A whopping 11.2 million mortgage loans, or 24 percent of the country’s total, were underwater as of March 31, according to real estate research firm CoreLogic.
And that’s not underwater as in flooded basements, that’s underwater in terms of the mortgage value exceeding the home’s value.
When you add the 2.3 million homeowners on the brink of falling underwater, those with equity of less than 5 percent, the total rises to 13.5 million, or 28 percent of mortgages, AOL Finance reports.
An eye popping 4.1 million homeowners have negative equity of greater than 50 percent.
“Never before have American homeowners with mortgages held such a thin slice of equity, and never before have so many homeowners been at risk of negative equity,” writes AOL Finance columnist Charles Hugh Smith.
“Predicting accurately how many homeowners end up underwater is impossible, as the future of home prices is unknown. But anyone claiming that the number of underwater homes can't rise further is on thin ice.”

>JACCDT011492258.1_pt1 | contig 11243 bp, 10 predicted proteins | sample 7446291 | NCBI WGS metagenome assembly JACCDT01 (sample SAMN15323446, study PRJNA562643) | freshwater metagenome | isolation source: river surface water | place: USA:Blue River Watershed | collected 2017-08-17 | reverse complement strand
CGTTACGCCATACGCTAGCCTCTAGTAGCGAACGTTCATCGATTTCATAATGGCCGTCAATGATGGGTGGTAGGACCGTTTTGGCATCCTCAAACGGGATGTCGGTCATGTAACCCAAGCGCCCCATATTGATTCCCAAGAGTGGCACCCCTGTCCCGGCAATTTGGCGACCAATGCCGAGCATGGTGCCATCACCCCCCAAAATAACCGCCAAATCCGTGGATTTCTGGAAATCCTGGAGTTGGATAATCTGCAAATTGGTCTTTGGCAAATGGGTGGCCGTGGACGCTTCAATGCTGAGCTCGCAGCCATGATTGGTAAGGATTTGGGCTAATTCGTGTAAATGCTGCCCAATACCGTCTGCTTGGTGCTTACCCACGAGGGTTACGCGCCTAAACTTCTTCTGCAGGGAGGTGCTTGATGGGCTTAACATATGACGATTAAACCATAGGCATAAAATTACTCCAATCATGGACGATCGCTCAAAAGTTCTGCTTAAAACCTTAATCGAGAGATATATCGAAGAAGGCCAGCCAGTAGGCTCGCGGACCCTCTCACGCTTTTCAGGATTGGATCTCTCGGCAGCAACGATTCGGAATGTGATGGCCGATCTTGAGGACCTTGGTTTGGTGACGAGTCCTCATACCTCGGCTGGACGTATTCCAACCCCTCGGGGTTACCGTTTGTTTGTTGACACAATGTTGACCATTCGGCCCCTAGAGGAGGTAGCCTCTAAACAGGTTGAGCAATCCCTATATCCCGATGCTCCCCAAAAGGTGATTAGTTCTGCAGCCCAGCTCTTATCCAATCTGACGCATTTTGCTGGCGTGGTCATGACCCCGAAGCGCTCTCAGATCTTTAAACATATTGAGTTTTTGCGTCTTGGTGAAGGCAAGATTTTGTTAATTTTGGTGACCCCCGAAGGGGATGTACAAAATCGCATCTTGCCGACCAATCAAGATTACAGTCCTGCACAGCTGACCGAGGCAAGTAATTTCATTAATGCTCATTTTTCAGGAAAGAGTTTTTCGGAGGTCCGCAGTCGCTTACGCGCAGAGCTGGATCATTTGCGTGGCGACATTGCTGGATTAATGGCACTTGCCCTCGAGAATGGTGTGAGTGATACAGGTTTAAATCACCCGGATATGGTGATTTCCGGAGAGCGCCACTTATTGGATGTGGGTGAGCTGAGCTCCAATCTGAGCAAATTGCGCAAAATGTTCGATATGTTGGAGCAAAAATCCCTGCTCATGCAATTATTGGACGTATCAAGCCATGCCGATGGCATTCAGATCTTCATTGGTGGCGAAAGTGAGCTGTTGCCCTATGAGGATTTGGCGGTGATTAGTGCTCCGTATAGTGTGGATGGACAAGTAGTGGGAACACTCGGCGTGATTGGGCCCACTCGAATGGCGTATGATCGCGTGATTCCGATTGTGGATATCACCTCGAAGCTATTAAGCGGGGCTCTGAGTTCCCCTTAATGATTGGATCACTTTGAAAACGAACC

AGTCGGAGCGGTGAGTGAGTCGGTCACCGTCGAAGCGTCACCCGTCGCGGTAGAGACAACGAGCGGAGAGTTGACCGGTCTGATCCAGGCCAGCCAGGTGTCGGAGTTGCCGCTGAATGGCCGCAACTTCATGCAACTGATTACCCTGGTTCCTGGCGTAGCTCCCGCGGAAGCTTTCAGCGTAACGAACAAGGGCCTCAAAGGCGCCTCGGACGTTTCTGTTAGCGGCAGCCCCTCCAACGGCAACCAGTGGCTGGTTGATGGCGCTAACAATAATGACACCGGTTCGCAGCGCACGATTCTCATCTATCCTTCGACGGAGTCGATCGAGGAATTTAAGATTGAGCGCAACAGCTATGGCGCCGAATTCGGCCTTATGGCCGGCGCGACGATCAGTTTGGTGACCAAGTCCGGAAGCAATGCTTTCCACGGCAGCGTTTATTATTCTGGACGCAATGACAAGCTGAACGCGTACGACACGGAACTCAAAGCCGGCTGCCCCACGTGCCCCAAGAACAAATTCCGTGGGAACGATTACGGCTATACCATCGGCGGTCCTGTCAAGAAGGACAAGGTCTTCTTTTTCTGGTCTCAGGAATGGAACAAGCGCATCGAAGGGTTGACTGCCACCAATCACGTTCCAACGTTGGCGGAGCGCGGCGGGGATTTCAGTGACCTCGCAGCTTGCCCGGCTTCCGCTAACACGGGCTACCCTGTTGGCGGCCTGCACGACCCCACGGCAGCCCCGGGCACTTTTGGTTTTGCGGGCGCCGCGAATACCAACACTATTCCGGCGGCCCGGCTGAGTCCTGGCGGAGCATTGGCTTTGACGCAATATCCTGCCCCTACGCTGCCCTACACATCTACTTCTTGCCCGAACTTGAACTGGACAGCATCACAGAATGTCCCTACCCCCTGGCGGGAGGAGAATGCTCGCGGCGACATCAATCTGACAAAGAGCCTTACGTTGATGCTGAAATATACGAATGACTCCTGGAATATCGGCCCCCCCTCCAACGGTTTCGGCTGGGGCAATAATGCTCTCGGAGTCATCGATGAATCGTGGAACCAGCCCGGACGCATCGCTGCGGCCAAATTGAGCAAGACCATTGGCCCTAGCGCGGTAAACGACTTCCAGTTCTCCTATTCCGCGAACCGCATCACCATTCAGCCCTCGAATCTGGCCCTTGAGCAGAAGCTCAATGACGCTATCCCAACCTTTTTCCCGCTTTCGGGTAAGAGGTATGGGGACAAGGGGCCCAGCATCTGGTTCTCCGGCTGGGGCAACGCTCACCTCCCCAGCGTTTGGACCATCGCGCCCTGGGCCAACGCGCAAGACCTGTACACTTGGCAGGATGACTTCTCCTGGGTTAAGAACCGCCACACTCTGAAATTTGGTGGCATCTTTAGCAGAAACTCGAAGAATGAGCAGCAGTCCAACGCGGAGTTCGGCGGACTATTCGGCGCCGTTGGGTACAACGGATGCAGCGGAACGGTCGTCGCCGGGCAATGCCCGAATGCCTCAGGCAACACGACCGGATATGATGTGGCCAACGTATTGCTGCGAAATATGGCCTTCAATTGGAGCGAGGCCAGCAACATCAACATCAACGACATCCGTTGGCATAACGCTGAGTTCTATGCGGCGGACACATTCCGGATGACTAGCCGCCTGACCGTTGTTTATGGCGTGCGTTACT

The latest S&P/Case-Shiller index of home prices for 20 big cities showed that prices gained 4.6 percent in May from a year earlier. But much of that gain stemmed from the closing of contracts that were signed before the housing tax credit expired April 30.
"We just are going to muddle through for a while," Michael Feroli, chief U.S. economist at JPMorgan Chase, told Bloomberg.
"I'm not looking for big movement from here either up or down."
© 2017 Newsmax Finance. All rights reserved.